But the wording of § 4-527(2) does not seem to sustain petitioners' position on the question of burden of proof. Even if we accept petitioners' premise that the original cause of their respective mental disorders is "doubtful", the second paragraph of the applicable section provides that an injury or disease must be "shown to have been aggravated by the performance of duty to such an extent that the member is permanently disabled for the performance of duty." (Emphasis supplied.) This language strongly suggests that it is up to the claimant, if original causation is obscure or concededly due to factors outside the service, to prove that his disease or injury was subsequently aggravated by events occurring in the line of duty.

Despite this language, petitioners argue that judicial construction of this section has established a rule to the contrary. They rely particularly on Blohm v. Tobriner, 122 U.S.App.D.C. 2, 350 F.2d 785 (1965), and Wingo v. Washington, 129 U.S.App.D.C. 410, 395 F.2d 633 (1968). At first blush, it does appear that certain observations in those opinions do lend support to petitioners' thesis. We have concluded, however, that neither decision, nor any of the others petitioners cited, is dispositive of the issues raised in the two cases before us.

In Blohm, a traffic officer was catapulted from his motorcycle in a collision which occurred in his pursuit of a speeding vehicle. He landed on his head, incurred a severe cerebral concussion which necessitated his being hospitalized for six months. Shortly after his return to duty he was bothered with recurring headaches and was ultimately involuntarily retired by the Board for disability not arising from the performance of duty.

In vacating this order, the court said:

Where it is the Police Department which initiates a proceeding to retire an officer against his will and for a disability which is alleged to be unrelated to his official service, the evidence of such lack of connection should clearly preponderate and be substantial and persuasive. Absent a record of which this can be said, the Department may be said to have failed to carry the burden fairly to be assigned to it under the statute. * * *

Crucial to the circuit court's decision was the fact not present in either of the instant cases that the original head injury occurred in the performance of duty. Also emphasized was a concession by the medical witness (upon whose testimony the Board relied for its finding that the headaches were not service-connected) that the possibility of retiree's condition stemming from the earlier concussion could not be ruled out. In short, all that the court held was that where a claimant makes a showing of a service incurred injury, the opposing side must then offer evidence disproving the logical inference that the ensuing disability was the long term result of such injury.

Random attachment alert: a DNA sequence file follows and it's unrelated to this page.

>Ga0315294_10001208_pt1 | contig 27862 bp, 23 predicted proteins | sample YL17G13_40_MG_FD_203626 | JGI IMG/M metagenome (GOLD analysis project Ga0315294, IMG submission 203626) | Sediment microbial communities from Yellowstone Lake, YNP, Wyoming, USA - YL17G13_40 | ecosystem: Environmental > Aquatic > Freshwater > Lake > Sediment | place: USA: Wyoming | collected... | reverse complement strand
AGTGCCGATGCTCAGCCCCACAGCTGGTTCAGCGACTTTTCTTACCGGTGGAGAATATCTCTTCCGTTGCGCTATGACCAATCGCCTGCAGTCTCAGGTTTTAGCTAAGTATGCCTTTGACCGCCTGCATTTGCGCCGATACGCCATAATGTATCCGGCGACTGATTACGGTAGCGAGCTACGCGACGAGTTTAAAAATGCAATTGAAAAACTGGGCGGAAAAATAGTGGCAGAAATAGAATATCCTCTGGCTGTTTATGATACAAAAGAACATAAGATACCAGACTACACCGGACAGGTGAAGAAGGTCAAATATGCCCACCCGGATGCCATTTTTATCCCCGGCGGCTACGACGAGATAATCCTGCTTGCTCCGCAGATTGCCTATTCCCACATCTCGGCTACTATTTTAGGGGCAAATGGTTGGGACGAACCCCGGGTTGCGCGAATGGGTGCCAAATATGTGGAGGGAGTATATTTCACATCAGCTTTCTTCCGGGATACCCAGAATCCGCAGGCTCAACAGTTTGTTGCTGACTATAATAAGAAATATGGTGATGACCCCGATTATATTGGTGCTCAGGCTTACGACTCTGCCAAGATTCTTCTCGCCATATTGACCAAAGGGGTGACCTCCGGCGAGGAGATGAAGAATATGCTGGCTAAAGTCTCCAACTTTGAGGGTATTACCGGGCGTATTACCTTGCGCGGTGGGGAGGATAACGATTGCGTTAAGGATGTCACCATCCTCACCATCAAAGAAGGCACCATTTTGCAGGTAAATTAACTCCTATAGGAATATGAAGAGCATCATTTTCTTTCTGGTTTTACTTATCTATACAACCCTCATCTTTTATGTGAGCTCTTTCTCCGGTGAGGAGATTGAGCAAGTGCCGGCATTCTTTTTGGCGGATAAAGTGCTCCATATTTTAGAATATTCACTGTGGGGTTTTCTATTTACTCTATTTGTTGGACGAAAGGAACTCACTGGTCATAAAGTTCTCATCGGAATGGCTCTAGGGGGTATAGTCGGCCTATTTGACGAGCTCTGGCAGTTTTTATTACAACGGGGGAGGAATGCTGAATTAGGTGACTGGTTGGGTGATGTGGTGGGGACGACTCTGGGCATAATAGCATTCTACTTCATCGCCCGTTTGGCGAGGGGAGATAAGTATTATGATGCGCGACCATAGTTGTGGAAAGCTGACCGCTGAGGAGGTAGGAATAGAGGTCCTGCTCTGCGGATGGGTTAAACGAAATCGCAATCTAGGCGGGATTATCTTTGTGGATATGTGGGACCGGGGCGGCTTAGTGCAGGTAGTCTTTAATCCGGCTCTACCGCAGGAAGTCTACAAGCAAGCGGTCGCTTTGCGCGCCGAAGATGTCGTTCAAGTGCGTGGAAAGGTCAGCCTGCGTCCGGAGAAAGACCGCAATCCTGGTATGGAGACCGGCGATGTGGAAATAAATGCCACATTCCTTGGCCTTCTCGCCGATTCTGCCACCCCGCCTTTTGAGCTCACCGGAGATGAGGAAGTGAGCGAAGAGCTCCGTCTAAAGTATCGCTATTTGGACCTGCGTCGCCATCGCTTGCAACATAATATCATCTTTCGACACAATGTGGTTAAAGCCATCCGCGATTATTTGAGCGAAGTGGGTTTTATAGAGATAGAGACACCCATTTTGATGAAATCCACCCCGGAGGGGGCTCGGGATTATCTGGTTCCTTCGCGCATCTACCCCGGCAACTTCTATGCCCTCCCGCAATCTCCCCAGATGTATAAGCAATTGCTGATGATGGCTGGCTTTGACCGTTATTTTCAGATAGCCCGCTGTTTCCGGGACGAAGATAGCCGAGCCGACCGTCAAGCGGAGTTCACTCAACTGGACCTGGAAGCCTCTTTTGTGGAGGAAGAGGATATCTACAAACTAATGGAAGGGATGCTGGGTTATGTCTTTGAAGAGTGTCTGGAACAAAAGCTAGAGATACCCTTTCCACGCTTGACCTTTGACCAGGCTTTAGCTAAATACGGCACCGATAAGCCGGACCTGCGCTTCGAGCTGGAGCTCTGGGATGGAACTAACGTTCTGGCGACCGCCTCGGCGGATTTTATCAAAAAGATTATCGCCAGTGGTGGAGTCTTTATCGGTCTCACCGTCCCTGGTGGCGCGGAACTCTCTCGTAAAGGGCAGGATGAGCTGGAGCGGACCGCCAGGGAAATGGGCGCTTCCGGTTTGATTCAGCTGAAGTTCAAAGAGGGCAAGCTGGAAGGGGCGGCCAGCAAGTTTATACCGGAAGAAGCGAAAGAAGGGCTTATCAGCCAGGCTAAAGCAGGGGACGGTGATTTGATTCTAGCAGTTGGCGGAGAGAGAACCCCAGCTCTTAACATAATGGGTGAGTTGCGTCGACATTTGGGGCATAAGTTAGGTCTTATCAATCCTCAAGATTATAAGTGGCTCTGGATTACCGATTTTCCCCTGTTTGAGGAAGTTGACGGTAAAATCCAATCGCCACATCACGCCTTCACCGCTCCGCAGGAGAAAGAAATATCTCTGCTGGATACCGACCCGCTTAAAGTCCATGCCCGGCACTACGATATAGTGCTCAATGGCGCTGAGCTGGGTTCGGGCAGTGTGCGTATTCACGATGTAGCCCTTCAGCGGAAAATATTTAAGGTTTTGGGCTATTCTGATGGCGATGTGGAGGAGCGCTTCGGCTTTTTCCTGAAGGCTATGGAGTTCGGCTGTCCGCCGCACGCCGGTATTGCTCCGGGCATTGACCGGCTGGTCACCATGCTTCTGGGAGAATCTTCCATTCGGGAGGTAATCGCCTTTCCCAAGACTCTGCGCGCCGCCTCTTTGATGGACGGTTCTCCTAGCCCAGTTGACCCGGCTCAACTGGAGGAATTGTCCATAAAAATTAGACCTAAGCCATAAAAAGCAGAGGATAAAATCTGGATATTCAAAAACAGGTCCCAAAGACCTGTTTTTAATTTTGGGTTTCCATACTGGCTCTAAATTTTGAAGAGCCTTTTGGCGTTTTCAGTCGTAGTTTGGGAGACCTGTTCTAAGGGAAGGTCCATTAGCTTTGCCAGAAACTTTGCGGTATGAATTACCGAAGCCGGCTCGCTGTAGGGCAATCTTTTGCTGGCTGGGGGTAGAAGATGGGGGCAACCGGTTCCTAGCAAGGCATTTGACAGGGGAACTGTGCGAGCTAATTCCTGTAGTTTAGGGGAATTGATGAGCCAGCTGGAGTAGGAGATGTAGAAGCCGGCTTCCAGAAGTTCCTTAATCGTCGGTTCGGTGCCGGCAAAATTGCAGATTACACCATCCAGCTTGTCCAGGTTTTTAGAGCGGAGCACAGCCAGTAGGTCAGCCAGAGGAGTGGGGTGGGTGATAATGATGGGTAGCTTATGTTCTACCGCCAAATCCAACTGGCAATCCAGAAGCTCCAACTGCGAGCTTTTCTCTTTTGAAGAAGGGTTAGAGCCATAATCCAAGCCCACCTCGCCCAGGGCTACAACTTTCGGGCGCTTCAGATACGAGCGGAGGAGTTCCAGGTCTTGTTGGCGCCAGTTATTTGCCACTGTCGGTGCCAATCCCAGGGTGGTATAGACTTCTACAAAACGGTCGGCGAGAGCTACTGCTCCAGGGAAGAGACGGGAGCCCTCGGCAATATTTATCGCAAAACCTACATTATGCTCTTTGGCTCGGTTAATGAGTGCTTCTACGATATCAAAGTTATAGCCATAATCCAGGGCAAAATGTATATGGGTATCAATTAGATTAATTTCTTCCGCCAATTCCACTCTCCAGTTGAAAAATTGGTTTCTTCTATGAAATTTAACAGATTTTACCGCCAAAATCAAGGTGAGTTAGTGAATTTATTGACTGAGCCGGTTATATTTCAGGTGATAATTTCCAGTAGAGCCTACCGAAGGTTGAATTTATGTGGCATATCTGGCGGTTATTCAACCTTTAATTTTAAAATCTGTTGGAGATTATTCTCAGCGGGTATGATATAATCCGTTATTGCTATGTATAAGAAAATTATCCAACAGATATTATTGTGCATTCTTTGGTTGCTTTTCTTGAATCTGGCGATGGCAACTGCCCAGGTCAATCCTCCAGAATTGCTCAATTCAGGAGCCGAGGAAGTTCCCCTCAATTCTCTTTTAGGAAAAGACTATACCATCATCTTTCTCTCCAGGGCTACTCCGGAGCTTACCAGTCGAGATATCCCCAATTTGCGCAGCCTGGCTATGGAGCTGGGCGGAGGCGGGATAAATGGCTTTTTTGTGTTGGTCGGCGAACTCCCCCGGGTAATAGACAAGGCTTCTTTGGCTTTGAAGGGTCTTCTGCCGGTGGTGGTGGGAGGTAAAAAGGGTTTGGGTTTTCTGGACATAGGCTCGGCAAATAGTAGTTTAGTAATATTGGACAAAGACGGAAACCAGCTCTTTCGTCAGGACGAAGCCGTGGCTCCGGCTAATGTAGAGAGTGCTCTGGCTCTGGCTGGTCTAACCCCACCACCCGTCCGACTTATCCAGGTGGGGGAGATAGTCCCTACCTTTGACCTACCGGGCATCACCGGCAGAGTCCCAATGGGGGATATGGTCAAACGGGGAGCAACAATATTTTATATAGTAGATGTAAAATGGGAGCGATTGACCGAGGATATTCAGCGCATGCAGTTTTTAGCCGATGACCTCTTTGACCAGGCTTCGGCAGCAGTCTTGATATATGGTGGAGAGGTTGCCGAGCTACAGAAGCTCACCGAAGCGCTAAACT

The opinion also discloses that the court interpreted only the first subsection of § 4-527, for it pointed out (122 U.S.App.D.C. 3, 350 F.2d at 786, n. 1) that the second subsection, with its requirement of a showing of aggravation caused by official duties, was not enacted until five days after the Commissioners had rejected Blohm's appeal. Yet it is the second subsection which we are asked to construe here.

The facts in Wingo more closely resemble those in the cases at bar, for there, the Retirement Board was also dealing with a problem of mental disorder in contradistinction to a physical injury. In remanding *571 an administrative order adverse to claimant, the court characterized its Blohm doctrine as providing an involuntary retiree with "presumptions of line-of-duty disability." Petitioners here rely heavily on this opinion to support their contention that the burden of proof is on respondents. In the absence of any explicit indication to the contrary, however, we conclude that the court in Wingo, like the court in Blohm, meant to restrict itself to the first subsection of 4-527. To do otherwise would bring the decision in Wingo into conflict with the language of the statute.